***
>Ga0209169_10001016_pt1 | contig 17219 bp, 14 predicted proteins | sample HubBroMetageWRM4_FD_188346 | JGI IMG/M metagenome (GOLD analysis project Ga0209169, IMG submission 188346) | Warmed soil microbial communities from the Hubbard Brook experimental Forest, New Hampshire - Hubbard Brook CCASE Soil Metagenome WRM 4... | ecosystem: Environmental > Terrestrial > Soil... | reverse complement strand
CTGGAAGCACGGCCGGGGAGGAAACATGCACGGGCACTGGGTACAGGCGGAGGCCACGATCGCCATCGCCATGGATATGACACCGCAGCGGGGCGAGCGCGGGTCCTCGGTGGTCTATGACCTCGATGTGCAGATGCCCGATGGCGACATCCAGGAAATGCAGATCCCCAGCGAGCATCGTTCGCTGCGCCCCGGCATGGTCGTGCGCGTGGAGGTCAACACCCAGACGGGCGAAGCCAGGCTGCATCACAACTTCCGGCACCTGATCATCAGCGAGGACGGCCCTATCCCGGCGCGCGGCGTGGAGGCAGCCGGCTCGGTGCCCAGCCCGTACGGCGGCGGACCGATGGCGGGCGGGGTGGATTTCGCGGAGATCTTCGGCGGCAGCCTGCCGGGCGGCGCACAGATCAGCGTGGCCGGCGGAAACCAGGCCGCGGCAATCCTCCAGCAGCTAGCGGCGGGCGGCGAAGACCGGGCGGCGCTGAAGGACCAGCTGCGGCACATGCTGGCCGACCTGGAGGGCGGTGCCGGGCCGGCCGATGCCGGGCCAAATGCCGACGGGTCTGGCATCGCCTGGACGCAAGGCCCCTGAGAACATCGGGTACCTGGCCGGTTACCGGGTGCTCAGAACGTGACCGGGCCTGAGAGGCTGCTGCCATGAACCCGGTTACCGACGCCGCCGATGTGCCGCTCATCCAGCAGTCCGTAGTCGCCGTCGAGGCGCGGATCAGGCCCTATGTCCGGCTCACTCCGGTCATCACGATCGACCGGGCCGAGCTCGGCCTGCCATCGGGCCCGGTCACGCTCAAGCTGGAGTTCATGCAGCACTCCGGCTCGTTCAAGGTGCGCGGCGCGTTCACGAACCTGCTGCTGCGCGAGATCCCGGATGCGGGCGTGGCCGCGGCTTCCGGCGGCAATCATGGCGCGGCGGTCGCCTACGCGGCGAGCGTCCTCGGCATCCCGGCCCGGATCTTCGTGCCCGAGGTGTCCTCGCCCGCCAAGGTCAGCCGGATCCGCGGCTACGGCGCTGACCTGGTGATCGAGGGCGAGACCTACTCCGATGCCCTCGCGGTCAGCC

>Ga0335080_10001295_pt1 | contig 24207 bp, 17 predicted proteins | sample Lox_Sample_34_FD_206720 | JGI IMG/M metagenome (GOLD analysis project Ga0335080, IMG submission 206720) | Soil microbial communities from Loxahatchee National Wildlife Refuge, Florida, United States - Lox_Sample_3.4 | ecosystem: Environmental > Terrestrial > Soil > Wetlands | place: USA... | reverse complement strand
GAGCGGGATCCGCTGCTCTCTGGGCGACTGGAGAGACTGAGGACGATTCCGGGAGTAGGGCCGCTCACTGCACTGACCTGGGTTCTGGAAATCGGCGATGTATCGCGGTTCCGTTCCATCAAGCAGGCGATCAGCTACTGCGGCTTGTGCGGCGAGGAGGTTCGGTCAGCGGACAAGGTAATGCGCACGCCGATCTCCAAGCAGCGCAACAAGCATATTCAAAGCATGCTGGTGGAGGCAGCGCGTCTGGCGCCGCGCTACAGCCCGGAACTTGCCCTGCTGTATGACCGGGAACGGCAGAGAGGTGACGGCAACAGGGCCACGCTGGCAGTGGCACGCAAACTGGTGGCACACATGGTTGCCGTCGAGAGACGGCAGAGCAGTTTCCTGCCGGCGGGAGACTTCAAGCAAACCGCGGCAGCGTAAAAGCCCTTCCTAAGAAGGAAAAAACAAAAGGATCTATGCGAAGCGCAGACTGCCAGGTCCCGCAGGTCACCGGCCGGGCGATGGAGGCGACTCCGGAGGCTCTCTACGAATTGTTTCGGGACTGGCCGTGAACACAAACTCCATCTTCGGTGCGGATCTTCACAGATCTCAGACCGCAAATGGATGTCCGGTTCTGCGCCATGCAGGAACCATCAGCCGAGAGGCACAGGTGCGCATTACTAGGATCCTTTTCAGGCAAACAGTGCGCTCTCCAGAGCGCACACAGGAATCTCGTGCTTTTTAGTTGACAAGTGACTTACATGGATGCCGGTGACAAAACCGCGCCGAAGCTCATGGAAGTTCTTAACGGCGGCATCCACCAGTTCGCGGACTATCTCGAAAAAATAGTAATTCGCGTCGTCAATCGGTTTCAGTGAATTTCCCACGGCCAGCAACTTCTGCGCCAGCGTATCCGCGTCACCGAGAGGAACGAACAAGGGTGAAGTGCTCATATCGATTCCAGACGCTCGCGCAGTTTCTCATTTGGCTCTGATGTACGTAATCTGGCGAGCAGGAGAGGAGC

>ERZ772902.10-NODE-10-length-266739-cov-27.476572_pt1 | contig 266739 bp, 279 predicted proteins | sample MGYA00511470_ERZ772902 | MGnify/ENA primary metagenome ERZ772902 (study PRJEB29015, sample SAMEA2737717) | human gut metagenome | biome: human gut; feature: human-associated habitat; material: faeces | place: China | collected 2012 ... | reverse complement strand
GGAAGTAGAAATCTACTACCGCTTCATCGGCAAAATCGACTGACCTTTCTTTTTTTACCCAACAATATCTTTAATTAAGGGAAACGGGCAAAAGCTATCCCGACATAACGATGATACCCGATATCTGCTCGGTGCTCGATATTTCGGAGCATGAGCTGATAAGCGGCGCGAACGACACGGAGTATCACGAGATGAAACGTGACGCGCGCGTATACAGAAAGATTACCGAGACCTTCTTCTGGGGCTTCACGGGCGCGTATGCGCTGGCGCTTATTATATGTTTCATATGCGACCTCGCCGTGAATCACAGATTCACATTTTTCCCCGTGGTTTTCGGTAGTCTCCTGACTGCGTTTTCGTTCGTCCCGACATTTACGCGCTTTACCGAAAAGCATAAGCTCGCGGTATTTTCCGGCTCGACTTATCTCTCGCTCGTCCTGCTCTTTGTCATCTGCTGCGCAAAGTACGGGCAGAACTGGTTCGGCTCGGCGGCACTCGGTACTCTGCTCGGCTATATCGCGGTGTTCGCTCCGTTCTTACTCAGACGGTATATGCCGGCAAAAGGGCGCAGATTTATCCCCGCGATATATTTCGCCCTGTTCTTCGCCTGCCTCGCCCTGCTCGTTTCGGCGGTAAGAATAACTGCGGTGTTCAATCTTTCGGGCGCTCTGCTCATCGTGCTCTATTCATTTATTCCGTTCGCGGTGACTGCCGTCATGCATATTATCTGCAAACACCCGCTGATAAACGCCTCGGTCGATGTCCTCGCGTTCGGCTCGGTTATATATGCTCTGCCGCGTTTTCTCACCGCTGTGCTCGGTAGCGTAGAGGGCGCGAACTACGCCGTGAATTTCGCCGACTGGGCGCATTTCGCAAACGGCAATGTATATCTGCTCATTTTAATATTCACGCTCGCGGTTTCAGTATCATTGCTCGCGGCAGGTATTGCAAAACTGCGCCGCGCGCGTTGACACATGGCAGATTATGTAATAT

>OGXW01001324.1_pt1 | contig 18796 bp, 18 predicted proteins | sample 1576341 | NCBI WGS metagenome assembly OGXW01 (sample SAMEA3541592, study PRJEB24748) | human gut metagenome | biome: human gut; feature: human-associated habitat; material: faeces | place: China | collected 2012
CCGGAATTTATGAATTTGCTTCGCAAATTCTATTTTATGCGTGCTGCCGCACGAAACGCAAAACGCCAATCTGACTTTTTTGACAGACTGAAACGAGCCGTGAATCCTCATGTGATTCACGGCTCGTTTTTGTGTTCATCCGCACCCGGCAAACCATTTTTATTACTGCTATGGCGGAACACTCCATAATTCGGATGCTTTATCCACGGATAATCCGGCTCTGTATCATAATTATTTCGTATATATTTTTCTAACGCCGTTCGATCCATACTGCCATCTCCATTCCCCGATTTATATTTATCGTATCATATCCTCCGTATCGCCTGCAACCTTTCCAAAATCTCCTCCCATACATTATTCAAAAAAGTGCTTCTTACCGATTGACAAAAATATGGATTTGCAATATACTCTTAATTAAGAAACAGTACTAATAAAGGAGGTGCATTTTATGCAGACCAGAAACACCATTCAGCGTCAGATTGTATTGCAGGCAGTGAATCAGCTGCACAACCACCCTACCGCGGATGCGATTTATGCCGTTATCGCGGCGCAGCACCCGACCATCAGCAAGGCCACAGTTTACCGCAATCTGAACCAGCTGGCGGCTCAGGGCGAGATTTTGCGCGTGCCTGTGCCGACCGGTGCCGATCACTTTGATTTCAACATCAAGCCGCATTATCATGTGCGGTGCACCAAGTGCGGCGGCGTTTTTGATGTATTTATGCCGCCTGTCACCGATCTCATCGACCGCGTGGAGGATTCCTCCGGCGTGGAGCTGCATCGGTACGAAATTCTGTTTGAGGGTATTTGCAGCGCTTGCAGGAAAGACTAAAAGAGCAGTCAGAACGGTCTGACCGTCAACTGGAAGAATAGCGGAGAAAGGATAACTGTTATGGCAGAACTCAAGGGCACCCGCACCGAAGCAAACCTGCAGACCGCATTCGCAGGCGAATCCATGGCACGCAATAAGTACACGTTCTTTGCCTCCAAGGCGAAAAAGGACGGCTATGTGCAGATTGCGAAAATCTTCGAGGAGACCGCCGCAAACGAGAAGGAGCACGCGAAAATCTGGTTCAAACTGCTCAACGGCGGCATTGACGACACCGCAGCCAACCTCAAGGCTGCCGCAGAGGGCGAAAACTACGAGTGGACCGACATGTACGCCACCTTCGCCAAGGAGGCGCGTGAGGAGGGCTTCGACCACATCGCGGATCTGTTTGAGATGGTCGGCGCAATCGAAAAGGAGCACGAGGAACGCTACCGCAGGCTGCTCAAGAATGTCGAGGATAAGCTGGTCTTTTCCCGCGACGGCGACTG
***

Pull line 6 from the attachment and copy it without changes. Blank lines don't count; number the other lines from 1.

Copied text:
GGAAGTAGAAATCTACTACCGCTTCATCGGCAAAATCGACTGACCTTTCTTTTTTTACCCAACAATATCTTTAATTAAGGGAAACGGGCAAAAGCTATCCCGACATAACGATGATACCCGATATCTGCTCGGTGCTCGATATTTCGGAGCATGAGCTGATAAGCGGCGCGAACGACACGGAGTATCACGAGATGAAACGTGACGCGCGCGTATACAGAAAGATTACCGAGACCTTCTTCTGGGGCTTCACGGGCGCGTATGCGCTGGCGCTTATTATATGTTTCATATGCGACCTCGCCGTGAATCACAGATTCACATTTTTCCCCGTGGTTTTCGGTAGTCTCCTGACTGCGTTTTCGTTCGTCCCGACATTTACGCGCTTTACCGAAAAGCATAAGCTCGCGGTATTTTCCGGCTCGACTTATCTCTCGCTCGTCCTGCTCTTTGTCATCTGCTGCGCAAAGTACGGGCAGAACTGGTTCGGCTCGGCGGCACTCGGTACTCTGCTCGGCTATATCGCGGTGTTCGCTCCGTTCTTACTCAGACGGTATATGCCGGCAAAAGGGCGCAGATTTATCCCCGCGATATATTTCGCCCTGTTCTTCGCCTGCCTCGCCCTGCTCGTTTCGGCGGTAAGAATAACTGCGGTGTTCAATCTTTCGGGCGCTCTGCTCATCGTGCTCTATTCATTTATTCCGTTCGCGGTGACTGCCGTCATGCATATTATCTGCAAACACCCGCTGATAAACGCCTCGGTCGATGTCCTCGCGTTCGGCTCGGTTATATATGCTCTGCCGCGTTTTCTCACCGCTGTGCTCGGTAGCGTAGAGGGCGCGAACTACGCCGTGAATTTCGCCGACTGGGCGCATTTCGCAAACGGCAATGTATATCTGCTCATTTTAATATTCACGCTCGCGGTTTCAGTATCATTGCTCGCGGCAGGTATTGCAAAACTGCGCCGCGCGCGTTGACACATGGCAGATTATGTAATAT